Fort Kent police officer helps save woman’s life
FORT KENT, Maine — A Fort Kent police officer helped to save the life of a woman who suffered from a medical problem.
Earlier this month, Officer Jack Maloney was called to a Fort Kent residence where it was reported that a 75-year-old woman had died.
The call came in as an “unattended death,” according to Fort Kent Police Chief Tom Pelletier.
“Her life signs were gone,” Chief Pelletier said.
Maloney, 22, arrived at the residence along with first responders from Ambulance Service Inc.
The young officer helped load the woman into the ambulance and aided ASI first responders by performing CPR chest compressions while the woman was on the gurney in the back of the ambulance.
The woman was revived and transported to Northern Maine Medical Center.
“My training kind of took over and I did what I had to do,” Maloney said.
Maloney said he experienced “a lot of adrenaline,” while performing CPR on the woman and felt happy he was able to help save her.
Maloney, of Concord, Massachusetts, joined the department last fall as a reserve officer.
The new police officer attends University of Maine at Fort Kent where he will graduate in May with a bachelor’s degree in public safety administration.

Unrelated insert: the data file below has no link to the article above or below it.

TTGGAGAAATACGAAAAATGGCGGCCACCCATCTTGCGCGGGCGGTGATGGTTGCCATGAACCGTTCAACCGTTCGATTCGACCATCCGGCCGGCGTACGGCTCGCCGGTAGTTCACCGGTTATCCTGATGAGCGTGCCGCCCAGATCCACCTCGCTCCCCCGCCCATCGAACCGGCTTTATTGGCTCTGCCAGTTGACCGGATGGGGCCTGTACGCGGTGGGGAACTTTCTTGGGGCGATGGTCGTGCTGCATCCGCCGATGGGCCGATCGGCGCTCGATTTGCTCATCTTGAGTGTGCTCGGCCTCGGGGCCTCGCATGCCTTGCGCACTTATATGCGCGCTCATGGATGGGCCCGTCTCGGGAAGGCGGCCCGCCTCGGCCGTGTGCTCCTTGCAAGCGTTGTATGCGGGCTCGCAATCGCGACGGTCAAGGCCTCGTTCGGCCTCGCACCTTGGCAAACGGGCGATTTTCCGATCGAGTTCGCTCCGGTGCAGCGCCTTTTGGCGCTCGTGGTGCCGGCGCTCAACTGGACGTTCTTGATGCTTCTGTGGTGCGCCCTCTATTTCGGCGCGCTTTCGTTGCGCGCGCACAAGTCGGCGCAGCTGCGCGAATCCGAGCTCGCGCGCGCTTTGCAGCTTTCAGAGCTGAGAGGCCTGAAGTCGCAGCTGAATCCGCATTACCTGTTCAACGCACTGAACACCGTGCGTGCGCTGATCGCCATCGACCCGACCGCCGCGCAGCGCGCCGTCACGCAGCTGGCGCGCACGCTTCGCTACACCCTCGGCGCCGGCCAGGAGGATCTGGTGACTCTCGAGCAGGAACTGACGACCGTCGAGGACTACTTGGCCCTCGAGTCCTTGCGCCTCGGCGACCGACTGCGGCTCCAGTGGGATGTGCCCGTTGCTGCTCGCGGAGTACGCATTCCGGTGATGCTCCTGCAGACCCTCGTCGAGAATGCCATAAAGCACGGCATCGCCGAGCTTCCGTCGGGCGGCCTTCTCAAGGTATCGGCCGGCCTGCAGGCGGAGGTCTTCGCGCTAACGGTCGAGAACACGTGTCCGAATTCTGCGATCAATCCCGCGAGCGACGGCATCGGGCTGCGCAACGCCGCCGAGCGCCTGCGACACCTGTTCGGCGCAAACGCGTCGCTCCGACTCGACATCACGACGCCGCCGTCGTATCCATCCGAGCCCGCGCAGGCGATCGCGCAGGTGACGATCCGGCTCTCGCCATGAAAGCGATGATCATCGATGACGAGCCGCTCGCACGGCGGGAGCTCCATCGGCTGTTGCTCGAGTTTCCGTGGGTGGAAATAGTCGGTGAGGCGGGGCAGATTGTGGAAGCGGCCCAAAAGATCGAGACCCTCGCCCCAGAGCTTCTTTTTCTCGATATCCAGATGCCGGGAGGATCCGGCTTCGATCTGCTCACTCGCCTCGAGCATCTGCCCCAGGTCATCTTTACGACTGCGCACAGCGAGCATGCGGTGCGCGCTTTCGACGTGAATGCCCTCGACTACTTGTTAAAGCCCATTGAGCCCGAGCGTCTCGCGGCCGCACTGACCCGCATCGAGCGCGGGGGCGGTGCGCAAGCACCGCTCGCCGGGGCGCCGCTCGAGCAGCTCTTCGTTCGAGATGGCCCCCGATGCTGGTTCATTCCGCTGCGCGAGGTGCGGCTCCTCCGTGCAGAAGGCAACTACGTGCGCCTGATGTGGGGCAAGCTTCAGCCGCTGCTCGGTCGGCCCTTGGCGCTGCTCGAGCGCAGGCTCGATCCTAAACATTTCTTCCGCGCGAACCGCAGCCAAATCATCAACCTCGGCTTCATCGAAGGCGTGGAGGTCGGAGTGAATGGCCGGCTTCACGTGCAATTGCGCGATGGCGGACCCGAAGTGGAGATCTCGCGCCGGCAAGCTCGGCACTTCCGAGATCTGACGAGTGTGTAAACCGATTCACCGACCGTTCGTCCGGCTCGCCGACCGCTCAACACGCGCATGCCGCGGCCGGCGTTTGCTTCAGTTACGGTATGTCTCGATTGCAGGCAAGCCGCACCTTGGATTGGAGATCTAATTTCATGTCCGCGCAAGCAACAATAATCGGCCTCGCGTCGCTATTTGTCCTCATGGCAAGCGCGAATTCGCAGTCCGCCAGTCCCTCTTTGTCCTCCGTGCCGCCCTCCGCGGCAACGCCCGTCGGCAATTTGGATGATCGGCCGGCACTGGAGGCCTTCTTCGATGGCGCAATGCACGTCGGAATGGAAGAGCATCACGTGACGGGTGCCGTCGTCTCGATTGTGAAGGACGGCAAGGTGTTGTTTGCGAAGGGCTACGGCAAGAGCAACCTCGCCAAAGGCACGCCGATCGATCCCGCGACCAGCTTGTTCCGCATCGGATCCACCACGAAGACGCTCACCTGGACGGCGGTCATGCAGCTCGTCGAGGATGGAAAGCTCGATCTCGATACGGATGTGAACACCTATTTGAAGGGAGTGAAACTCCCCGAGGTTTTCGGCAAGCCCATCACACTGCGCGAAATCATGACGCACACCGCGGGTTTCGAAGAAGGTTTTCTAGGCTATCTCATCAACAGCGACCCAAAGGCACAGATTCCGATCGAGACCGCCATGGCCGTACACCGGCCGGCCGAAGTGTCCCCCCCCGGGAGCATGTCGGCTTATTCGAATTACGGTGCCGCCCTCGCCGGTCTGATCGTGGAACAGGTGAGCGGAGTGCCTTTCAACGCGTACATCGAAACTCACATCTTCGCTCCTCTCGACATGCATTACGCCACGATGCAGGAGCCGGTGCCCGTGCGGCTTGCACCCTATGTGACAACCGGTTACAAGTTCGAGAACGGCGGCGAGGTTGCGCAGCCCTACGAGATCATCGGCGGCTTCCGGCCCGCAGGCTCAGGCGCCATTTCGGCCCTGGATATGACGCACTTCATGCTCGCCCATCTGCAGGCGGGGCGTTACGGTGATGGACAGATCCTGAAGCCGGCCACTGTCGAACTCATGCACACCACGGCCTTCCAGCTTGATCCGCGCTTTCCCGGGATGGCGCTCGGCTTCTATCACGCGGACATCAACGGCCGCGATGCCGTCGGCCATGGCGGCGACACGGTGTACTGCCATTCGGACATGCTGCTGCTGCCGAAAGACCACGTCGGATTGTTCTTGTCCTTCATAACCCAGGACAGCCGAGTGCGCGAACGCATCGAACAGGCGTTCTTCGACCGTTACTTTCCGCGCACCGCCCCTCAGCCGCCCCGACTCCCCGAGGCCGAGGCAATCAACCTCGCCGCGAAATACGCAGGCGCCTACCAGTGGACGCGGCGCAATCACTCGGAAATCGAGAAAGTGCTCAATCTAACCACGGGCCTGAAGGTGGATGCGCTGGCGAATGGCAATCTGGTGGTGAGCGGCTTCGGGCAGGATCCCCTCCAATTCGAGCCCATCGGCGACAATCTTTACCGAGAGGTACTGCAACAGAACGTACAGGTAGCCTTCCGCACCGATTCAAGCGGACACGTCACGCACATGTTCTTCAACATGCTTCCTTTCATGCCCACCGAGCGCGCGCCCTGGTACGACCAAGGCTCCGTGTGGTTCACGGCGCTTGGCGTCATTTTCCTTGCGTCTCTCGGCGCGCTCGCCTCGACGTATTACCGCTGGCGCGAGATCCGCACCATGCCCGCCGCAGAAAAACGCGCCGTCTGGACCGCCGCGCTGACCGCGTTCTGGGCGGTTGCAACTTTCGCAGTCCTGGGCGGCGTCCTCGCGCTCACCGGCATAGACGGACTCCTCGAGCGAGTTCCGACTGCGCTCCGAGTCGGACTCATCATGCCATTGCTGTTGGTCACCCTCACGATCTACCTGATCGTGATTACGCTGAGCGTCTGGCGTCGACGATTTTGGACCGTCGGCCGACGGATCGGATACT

Maloney said he decided on a career in law enforcement so that he could help others.
Pelletier said police officers do more than enforce laws and are also involved in keeping the community safe in other ways.
“A lot of times we’re the first to respond to critical incidents and emergency situations, anything from trauma from a car accident to drug overdose victims where we administer NARCAN — a lot of times it’s just because we are in the community so we are the first ones there,” Pelletier said.
Pelletier said his police department is not alone in providing critical aid to members of the community.
He pointed to a June 30, 2020, logging accident where a Madawaska man’s hand was severed by a wood splitter.
Responders were not sure right away how to remove the hand from the wood splitter machine without causing further damage.
After studying the situation, Sgt. Garrett Albert of the Madawaska Police Department used a Halligan bar, or a heavy-duty crowbar, to pry a log free of the wood splitter and release the hand.
The man’s hand was successfully reattached at a Boston hospital.
Pelletier said such successful interventions by police not only aid community members but are also positive experiences for the officers who render the assistance.
“I think it’s great, especially for a young officer to have a successful medical intervention and help save someone’s life; it makes them feel good about doing the right thing.”